A 35-year-old Wichita, Kan., man was arrested in September after falling asleep while burglaring a home.
Police Lt. Steve Kenney said that the man broke in, gathered a number of items to steal, but then apparently couldn't resist the temptation to shower and take a nap. The homeowners returned, found the intruder in the bedroom, and called the police (who apprehended the suspect hiding in a closet).
Maybe this burglar's favorite bedtime story growing up was "Goldilocks and the Three Bears."
Honest—To An Extreme
Michael Andes of Shelton, Conn., feels very strongly about the lack of parking enforcement in his town. So much so that in August 2011, he parked his car illegally in a handicapped space and proceeded to call police over a dozen times—to report himself!
Authorities say that Andes "yelled" at a dispatcher, and when they finally showed up, he screamed and became so "combative" that they had to subdue him with a stun gun.
Well, Michael, the cops are on the job now. Andes has been charged with disturbing the peace, interfering with an officer, and yes—he was also given a ticket for parking in a handicapped space.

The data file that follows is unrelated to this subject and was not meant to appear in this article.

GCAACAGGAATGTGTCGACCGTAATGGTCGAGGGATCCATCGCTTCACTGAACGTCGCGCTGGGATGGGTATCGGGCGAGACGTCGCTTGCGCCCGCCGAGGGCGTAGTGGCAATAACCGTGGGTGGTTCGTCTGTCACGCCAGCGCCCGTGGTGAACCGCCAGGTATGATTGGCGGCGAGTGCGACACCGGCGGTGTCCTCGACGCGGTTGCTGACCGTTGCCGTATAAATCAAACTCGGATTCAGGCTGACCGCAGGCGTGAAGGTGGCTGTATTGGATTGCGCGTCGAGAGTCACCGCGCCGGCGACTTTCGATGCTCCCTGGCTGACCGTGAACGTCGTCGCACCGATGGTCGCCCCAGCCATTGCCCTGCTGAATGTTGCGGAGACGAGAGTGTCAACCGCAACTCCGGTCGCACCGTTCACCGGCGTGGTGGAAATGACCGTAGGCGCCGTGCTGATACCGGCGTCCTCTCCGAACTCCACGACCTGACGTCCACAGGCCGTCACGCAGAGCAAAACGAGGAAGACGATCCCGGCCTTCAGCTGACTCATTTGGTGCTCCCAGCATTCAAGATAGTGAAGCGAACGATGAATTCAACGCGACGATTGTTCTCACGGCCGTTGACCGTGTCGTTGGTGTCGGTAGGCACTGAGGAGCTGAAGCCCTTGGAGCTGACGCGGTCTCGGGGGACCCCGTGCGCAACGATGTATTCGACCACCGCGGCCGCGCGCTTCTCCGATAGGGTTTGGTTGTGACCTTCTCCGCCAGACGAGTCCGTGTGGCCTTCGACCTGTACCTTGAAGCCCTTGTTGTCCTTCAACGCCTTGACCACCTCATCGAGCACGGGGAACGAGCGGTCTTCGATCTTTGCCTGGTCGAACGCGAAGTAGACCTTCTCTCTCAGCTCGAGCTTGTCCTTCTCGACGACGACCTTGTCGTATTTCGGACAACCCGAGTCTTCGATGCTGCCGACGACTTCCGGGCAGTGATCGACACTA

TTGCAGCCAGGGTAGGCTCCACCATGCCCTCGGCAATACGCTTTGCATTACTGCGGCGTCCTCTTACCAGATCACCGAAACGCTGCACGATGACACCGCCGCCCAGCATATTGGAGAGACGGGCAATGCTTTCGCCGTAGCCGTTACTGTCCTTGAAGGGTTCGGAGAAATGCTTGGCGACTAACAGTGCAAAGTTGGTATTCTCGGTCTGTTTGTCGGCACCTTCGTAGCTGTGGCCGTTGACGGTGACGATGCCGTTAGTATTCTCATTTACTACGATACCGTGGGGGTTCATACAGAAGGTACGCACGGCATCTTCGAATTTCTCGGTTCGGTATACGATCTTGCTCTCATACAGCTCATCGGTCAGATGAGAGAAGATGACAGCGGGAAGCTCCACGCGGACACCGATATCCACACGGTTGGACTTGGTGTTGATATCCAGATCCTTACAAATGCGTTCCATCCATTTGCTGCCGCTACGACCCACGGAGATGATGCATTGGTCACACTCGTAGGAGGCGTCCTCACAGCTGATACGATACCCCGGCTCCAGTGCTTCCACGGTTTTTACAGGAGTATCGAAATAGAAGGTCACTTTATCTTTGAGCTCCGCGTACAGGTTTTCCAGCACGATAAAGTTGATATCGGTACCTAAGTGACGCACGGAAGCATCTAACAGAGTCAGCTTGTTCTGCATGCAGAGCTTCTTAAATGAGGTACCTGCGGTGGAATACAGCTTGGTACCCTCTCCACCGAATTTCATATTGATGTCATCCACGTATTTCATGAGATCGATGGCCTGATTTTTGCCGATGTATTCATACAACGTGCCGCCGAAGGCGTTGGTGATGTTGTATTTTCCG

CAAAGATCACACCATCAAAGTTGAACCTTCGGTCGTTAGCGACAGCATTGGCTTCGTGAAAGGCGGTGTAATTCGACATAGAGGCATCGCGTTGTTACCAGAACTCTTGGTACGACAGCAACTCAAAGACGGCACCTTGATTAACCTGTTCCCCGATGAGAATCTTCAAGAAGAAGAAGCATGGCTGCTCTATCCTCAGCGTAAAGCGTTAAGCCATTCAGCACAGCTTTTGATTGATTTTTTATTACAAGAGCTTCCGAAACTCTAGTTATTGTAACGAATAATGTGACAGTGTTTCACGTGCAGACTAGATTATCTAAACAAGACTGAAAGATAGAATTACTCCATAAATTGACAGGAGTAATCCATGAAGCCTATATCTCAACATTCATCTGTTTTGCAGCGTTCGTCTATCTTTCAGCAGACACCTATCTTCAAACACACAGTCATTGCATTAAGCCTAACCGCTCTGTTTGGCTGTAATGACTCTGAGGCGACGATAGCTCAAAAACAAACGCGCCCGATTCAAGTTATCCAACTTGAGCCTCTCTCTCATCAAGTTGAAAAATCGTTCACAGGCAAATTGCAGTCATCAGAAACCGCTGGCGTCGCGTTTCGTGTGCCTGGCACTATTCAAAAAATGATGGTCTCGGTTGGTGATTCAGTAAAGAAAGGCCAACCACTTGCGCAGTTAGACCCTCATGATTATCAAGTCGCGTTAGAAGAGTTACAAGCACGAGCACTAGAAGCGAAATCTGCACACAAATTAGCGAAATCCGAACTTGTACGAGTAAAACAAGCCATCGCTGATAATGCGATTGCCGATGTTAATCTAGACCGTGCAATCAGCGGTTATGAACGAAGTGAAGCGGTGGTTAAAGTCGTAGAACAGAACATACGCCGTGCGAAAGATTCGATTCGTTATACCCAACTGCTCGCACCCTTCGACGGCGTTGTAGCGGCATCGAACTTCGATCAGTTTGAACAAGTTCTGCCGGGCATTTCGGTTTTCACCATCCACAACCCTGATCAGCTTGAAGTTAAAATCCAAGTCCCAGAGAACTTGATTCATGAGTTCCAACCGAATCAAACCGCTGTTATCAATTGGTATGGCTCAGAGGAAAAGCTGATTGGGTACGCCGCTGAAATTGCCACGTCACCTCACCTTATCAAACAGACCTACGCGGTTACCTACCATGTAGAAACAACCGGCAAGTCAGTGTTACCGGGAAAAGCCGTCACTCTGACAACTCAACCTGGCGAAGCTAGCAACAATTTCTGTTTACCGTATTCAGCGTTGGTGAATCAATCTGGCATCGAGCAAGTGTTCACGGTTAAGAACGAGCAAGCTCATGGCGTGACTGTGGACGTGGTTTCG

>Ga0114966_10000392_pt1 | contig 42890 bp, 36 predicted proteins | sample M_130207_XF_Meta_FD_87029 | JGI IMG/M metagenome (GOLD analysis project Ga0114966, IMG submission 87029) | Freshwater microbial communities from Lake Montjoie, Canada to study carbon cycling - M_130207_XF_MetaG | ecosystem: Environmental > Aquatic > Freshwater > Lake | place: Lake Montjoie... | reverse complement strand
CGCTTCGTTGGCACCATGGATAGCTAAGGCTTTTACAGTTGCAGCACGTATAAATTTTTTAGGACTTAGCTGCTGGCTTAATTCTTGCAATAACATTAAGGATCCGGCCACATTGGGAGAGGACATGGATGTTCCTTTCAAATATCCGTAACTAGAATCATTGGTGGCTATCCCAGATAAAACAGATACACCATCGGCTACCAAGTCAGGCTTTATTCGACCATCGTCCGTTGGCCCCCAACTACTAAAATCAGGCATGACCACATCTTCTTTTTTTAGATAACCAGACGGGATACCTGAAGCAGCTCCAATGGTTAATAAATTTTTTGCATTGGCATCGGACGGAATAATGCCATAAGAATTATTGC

A Wink and A Nod
Serial killer Anthony Sowell of Cuyahoga County, Ohio, was convicted in July 2011 in the murders of 11 Cleveland-area women. One of his attorneys sought a new trial, though, based on a wink.
The motion claimed that the jury forewoman was prejudiced against Sowell from the start of the trial, and that she was quoted in a news conference telling how Sowell had winked at her once.
Prosecutors called the motion based on little more than a wink "asinine" and "foolish," and Judge Dick Ambrose apparently agreed. He denied the request for a new trial.